Industrial Parallel Robot:
Industrial Parallel Robot:
CAD software used: Autodesk Inventor 2018.
Download Scope: 3D CAD model (Autodesk Inventor files), STEP.
An industrial parallel robot, "ARMO", has (5) degrees of freedom (DOF). Parallel robots differ from series robots mainly in one point: in parallel robots, all arms are connected directly to the actuator head, while in series robots, the robot consists of a single arm made up of many sequential joints starting from the robot base and ending with the actuator head with one joint directly connected. This robot seems to be simple in terms of mechanical design, and the equipment needed to build it is also simple. However, the difficulty remains in the kinematic and dynamic analyses. The actuator head of this robot can move towards the three axes (X, Y, Z) with limited ability to rotate around the (X, Y) axes. Therefore, the robot has (5 DOF) according to the six points theory.
According to the kinematic analysis, I depended on the arms linked to each other by two bases for the purpose of reaching the target point. The first base is fixed and represents the robot body, while the second base can move and represents the actuator head base. The number of arms is (4), where each two arms are located in one plane. The two resulting planes are perpendicular to each other since the angle between two adjacent arms is (90 degrees). In fact, each arm is divided into two successive joints to give more flexibility in motion to the robot. The two joints have a total of (5 DOF), and they are all rotational. By putting the arms to result in a (90 degrees) angle between each adjacent arm and connecting the arms to the actuator head base, we get an actuator head with (5 DOF); three are linear and two are rotational. By putting some limiting conditions regarding the design and dimensions issues, I was able to reach the full kinematic diagram, which represents the work space of the robot. With this diagram, we can determine the value of each arm rotation according to the purpose point parameters. As a result, I was able to reach (4) kinematic equations to determine the purpose point movement. Each two arms in the same plane have two equations linked to each other, and these equations are linked to the two equations resulted from the other plane.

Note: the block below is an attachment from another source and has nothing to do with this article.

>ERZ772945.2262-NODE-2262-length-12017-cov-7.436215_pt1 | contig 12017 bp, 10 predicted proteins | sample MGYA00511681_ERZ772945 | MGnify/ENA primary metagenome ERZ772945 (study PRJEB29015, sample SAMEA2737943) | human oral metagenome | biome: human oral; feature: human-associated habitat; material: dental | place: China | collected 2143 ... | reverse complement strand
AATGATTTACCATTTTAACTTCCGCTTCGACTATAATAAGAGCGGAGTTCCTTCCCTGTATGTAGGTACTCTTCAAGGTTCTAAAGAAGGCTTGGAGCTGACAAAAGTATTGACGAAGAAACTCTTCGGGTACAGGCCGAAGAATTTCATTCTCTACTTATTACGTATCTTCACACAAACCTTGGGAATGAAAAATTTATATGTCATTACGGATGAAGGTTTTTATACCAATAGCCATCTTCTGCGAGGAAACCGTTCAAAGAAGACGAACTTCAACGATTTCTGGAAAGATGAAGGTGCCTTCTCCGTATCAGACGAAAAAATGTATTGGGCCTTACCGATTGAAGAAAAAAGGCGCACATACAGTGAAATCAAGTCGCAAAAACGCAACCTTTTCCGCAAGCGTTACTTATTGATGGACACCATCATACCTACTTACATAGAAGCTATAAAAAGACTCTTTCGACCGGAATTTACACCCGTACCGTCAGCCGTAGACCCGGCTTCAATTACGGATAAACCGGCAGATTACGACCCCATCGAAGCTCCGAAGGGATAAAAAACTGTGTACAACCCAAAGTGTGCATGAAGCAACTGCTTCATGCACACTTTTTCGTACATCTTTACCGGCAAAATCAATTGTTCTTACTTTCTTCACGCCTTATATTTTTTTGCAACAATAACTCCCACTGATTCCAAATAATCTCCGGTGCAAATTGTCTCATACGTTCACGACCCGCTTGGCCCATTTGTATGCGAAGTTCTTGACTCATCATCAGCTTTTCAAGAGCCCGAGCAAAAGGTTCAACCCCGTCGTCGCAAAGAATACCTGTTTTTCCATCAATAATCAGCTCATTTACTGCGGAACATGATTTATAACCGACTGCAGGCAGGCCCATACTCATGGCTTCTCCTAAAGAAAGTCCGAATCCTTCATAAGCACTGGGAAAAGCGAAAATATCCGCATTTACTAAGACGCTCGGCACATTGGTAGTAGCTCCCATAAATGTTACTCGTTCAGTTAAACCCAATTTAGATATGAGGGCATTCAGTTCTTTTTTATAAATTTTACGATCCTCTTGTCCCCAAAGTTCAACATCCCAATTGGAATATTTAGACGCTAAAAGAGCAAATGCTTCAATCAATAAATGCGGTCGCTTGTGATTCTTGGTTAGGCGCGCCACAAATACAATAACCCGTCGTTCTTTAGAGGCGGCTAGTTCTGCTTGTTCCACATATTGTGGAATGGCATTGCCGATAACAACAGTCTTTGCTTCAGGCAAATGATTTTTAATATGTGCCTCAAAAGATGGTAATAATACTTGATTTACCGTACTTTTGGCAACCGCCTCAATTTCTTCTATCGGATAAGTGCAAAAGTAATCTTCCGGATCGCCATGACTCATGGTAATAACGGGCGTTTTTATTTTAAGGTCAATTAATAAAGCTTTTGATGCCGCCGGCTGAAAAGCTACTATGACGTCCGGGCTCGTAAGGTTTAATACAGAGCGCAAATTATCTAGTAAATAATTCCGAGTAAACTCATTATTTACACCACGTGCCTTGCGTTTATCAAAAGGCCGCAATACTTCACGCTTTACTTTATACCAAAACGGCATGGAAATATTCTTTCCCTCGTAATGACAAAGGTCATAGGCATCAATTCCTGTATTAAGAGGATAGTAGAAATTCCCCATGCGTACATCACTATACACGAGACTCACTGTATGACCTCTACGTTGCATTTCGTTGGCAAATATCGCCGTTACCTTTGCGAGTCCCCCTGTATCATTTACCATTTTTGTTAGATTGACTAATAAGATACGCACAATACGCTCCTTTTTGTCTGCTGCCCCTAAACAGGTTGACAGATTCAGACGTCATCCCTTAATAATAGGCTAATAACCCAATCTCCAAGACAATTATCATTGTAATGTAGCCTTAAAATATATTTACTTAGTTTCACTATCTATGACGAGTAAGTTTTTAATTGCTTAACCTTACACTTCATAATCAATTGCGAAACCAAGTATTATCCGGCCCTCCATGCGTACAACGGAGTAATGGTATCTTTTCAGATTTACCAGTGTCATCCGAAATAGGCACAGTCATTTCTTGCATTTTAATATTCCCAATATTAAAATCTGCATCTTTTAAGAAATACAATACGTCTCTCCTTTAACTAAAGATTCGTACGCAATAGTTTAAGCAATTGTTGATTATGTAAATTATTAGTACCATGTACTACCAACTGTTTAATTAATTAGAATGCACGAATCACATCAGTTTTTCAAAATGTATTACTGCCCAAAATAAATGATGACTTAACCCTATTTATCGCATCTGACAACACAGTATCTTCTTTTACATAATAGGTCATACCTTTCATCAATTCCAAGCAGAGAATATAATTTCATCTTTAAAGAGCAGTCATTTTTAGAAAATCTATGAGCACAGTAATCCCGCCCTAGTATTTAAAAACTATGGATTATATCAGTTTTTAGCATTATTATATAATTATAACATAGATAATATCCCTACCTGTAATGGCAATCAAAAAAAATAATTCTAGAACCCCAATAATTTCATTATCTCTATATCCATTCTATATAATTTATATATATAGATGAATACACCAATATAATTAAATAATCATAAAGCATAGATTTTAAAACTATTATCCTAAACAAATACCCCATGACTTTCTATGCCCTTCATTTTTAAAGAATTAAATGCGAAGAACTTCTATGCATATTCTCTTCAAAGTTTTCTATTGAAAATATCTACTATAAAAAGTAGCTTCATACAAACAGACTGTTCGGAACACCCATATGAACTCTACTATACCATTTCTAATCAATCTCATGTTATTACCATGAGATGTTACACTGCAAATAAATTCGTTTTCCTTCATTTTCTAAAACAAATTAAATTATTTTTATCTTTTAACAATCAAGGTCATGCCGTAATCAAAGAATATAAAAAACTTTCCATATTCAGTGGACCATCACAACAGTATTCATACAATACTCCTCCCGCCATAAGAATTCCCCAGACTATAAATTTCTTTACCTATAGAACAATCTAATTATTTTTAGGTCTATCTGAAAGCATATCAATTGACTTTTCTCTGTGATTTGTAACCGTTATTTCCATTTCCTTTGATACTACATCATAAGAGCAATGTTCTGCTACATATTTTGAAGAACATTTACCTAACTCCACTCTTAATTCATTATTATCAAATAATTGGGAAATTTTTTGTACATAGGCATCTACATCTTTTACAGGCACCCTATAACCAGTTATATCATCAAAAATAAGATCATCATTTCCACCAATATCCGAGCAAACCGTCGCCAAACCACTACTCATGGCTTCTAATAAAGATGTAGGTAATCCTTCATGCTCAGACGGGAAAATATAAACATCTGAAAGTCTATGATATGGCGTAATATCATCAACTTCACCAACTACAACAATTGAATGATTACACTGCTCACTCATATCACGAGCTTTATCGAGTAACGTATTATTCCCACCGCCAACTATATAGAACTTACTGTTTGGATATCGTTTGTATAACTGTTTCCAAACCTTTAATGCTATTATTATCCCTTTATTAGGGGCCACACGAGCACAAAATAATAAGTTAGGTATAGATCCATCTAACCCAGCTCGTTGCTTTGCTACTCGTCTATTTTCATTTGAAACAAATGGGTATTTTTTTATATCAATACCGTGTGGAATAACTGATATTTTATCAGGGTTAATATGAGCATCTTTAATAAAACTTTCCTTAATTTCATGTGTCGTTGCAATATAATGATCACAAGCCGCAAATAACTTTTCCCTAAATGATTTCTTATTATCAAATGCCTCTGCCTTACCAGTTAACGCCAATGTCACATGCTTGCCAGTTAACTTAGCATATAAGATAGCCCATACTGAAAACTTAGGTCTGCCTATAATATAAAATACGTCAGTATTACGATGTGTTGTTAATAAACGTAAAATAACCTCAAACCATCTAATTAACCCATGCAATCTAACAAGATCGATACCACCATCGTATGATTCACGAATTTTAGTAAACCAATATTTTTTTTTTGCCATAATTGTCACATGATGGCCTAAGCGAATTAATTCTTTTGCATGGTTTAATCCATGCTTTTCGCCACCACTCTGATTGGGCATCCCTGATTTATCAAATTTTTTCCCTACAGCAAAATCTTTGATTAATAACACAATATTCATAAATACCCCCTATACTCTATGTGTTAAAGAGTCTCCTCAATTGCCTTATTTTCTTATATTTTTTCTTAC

According to the dynamic analysis, I studied the inertia forces and torques, as well as the velocity required to move the actuator head. Consequently, stepper motors were chosen, with a number equal to the number of leader joints formed by the four arm joints. These motors rotate (1.8 degrees) by each pulse they receive and are characterized by good accuracy. The value of rotation is considered to determine the robot's accuracy. The load torque for each motor is (4.4 Kg.cm).
Regarding the design aspect, the four arms have (5 DOF) each: rotational for the first joint, rotational for the second joint around the first joint axis, and an additional (3 DOF) earned by using Ball and Sockets Joints. The ball and socket joints play an important and effective role in giving flexibility in robot motion. For the purpose of the four leader joints calibration, four micro switches are used with a suitable mechanism for them.
As for the actuator head, it is a gripper with three jaws. The gripper works pneumatically using compressed air and is directed using a 4/2 single solenoid valve.
The robot is provided with a vision system for monitoring targets by installing an industrial camera that can capture mono-color or full-colored photos with a resolution of (656×490 pixels).
With regard to the Robot Work Space, I created the full kinematic diagram by studying all possible ways in which the four leader joints can rotate. To reduce the time needed to complete the work space purpose, I increased the value that each stepper motor can rotate by each pulse by a factor of five. As a result, I obtained a diagram that shows all possible positions for the actuator head location (the green lines). Since the limiting values for each stepper motor rotation are 55 degrees upward and 75 degrees downward, the number of these positions is 523. By connecting the centers of the limiting green lines, we can determine the work space, which is represented by the closed red curve. This red curve is similar to armor, and I named this robot "ARMO" accordingly. It is important to note that this diagram expresses the motion for two arms in the same plane. Therefore, there is another diagram that is perpendicular to this one for the other two arms. Consequently, the robot work space changes from an "armor" plan to a vacuity one. We can obtain the dimensions of this space, which is located under the robot body at a specific distance, from the work space. The actuator head can move in the vertical direction by a maximum of 35 cm and can draw a circle with a maximum diameter of 55 cm, depending on the actuator head location.